Tombstone (a J!-ENT Blu-ray Disc Review)

April 16, 2010 by  

Entertaining from beginning to end!  Kurt Russell and Val Kilmer shine in this 1993 film about Wyatt Earp, the gunfight at the O.K. Corral and more!  A solid Blu-ray release featuring the original theatrical release, beautiful cinematography and really clear lossless audio!

Image courtesy of © WDSHE. All Rights Reserved. All Rights Reserved.

TITLE: Tombstone

DURATION: 130 Minutes

BLU-RAY DISC INFORMATION: 1080p High Definition (2:35:1 Widescreen), English 5.1 DTS-HD MA (48 kHz, 24-bit), Spanish and French 2.0 Dolby Digital, Subtitles: English SDH, English ESL, French and Spanish

COMPANY: Hollywood Pictures/Buena Vista Home Entertainment

RATED: R (For Strong Western Violence)

RELEASE DATE: April 27, 2010

Directed by George P. Cosmatos

Written by Kevin Jarre

Executive Producer: Andrew G. Vajna

Produced by Sean Daniel, James Jacks, Bob Misiorowski

Associate Producer: John Fasano, Michael R. Sloan

Music by Bruce Broughton

Cinematography by William A. Fraker

Edited by Harvey Rosenstock, Roberto Silvi, Frank J. Urioste

Casting by Lora Kennedy

Production Design by Catherine Hardwicke

Art Direction by Chris Gorak, Kim Hix, Mark Worthington

Set Decoration by Gene Serdena, Brian Stewart

Costume Design by Joseph A. Porro


Kurt Russell as Wyatt Earp

Val Kilmer as Doc Holliday

Sam Elliott as Virgil Earp

Bill Paxton as Morgan Earp

Powers boothe as Curly Bill Brocius

Michael Biehn as Johnny Ringo

Charlton Heston as Henry Hooker

Jason Priestly as Deputy Bill Breckinridge

Jon Tenney as John Behan, Cochise County Sheriff

Stephen Lang as Ike Clanton

Thomas Haden Church as Billy clanton

Dana Delany as Josephine Marcus

Allie Earp as Paula Malcomson

Lisa Collins as Louisa Earp

Dana Wheeler-Nicholson as Mattie Blaylock Earp

Joanna Paula as Kate

Michael Rooker as Sherman McMasters

Harry Carey Jr. as Tombstone Marshal Fred White

Billy Bob Thornton as Johnny Tyler

Billy Zane as Mr. Fabian

Wyatt Earp as Billy Claiborne

A sizzling, star-studded cast brings to life the legendary battle to deliver justice to Tombstone, available for the first time on Blu-ray™ High Definition! Kurt Russell turns in a gripping performance as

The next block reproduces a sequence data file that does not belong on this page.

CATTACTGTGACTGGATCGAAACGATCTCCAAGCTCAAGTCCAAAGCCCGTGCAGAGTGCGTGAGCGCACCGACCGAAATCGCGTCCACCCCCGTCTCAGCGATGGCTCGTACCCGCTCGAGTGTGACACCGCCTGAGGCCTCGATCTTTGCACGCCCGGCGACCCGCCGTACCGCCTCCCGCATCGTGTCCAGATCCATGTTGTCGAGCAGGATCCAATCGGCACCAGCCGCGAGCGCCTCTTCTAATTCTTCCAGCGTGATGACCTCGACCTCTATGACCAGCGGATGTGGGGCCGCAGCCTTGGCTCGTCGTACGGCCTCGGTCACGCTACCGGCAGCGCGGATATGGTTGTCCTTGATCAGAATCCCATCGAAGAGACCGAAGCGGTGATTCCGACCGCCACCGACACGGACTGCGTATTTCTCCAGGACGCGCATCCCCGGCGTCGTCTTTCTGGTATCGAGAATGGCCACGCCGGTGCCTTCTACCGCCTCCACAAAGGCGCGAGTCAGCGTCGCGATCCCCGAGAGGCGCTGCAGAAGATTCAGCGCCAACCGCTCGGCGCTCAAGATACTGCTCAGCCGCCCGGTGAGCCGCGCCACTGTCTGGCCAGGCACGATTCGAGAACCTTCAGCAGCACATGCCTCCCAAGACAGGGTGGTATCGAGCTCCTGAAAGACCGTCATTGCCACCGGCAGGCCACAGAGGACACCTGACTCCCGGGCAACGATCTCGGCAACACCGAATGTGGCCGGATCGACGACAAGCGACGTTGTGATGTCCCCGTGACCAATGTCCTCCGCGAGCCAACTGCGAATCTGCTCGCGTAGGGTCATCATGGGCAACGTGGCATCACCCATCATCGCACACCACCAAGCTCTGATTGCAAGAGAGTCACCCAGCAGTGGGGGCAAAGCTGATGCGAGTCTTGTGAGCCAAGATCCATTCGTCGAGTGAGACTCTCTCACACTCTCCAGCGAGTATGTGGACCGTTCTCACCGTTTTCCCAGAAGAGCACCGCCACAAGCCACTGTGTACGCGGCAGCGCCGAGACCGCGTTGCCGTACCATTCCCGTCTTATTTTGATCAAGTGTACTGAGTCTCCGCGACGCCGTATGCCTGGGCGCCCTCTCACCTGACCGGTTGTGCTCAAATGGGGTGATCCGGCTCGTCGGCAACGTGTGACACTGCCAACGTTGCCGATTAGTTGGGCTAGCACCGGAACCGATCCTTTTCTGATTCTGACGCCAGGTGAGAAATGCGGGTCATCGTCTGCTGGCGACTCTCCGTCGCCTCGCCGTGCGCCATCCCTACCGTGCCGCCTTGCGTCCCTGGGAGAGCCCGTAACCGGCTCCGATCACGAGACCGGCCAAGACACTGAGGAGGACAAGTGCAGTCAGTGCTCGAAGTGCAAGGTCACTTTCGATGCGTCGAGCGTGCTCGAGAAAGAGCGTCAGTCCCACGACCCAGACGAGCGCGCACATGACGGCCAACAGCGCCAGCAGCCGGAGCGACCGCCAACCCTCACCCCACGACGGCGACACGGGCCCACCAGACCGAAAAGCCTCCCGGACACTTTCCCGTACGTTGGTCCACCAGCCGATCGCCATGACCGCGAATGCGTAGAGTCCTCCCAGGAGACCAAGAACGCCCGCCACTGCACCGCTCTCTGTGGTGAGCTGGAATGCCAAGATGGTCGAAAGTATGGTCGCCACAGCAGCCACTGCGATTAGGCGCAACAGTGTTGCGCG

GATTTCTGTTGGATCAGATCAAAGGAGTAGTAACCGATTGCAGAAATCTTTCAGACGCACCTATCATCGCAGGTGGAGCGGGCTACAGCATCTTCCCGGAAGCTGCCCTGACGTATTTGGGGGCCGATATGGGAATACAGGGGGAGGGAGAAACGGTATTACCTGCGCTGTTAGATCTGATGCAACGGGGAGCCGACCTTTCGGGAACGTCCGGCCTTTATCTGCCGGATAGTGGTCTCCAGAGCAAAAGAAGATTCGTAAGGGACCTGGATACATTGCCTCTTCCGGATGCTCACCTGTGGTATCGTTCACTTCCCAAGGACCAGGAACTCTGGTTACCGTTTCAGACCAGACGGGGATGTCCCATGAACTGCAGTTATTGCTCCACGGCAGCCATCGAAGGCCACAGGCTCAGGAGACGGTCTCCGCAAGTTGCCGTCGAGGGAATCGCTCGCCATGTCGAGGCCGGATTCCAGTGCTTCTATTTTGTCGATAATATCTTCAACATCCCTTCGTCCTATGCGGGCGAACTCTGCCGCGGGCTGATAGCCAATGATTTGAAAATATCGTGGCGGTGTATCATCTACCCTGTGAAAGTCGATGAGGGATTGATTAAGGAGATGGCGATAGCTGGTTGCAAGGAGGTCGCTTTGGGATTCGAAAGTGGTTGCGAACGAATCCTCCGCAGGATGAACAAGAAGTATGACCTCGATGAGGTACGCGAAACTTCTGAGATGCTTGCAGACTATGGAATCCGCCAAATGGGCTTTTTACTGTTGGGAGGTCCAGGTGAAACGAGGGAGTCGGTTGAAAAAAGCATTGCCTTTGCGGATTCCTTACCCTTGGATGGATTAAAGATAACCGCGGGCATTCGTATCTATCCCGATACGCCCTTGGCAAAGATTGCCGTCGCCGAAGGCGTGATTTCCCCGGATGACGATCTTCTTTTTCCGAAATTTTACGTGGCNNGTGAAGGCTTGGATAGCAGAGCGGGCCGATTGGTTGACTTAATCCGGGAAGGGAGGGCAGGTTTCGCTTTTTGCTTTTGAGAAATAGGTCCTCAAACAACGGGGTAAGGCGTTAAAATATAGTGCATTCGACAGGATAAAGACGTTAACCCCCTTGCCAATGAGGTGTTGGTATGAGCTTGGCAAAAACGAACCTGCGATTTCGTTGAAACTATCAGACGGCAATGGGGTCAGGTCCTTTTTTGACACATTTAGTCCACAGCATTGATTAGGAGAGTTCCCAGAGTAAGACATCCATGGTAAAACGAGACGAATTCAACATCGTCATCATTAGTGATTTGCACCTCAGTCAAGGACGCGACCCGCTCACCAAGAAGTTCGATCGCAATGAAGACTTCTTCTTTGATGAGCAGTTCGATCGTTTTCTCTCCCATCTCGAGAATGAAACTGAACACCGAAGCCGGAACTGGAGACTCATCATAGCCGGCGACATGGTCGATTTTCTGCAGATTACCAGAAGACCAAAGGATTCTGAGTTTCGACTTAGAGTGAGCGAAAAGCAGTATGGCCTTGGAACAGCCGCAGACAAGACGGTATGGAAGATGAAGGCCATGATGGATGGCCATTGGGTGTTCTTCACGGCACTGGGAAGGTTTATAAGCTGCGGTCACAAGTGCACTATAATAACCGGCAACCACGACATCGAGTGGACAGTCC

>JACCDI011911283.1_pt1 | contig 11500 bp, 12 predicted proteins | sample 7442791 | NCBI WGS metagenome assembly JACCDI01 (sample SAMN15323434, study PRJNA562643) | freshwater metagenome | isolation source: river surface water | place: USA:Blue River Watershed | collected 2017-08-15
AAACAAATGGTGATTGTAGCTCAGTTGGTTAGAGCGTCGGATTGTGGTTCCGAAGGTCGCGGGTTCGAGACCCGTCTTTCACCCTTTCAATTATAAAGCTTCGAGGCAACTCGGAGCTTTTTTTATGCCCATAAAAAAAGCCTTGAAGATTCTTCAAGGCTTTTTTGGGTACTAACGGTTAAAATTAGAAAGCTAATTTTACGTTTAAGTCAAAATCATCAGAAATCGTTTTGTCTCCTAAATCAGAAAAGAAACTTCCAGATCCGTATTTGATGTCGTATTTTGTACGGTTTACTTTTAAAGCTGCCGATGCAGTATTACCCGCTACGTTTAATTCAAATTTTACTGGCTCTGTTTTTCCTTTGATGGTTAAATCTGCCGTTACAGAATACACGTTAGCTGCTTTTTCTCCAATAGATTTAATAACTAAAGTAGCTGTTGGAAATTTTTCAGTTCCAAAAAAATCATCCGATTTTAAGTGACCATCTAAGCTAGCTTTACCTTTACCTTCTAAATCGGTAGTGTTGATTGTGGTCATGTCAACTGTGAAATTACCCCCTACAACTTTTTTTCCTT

U.S. Marshall Wyatt Earp and Val Kilmer ignites the screen as the outrageous Doc Holliday. Together, they team up to bring law to the lawless in a notorious showdown with the ruthless outlaws at the O.K. Corral! The all-star ensemble also includes Sam Elliott, Bill Paxton, Dana Delany, Jason Priestley, Michael Biehn, and long-time Hollywood favorite Charlton Heston. Get ready for an explosive, actionpacked adventure the Wild West would never forget!

1993 and it was the battle between two films based on the iconic western figure Wyatt Earp.  Screenwriter Kevin Jarre (“The Mummy”, “Glory”, “Rambo: First Blood Part II”) and Kevin Costner were originally set to make the film together but due to a disagreement, Costner would go on to film “Wyatt Earp” while Kevin Jarre would take his script to Buena Vista for distribution and sure enough, it became a contest of sorts as who would get their movie out first and which one would dominate in the box office.

Fortunately, despite numerous problems on the set of “Tombstone”, if there is one thing that the film had was its all-star cast as Kurt Russell, Val Kilmer, Sam Elliott, Bill Paxton, Powers Boothe, Michael Biehn, Charlton Heston, Jason Priestly, Dana Delany, Thomas Haden Church, Billy Bob Thornton, Michael Rooker, Terry O’Quinn and many more.

Directing the film would be George P. Cosmatos (“Rambo: First Blood Part II”, “Leviathan”, “Shadow Conspiracy”), cinematography by William A. Fraker (“Rules of Engagement”, “Father of the Bride Part II”, “Street Fighter”) and music by Bruce Broughton (“Lost in Space”, “Bambi II”, “Tiny Toon Adventures”).

In the end, “Tombstone”earned $56 million domestically and did much better than Costner’s “Wyatt Earp” in the box office.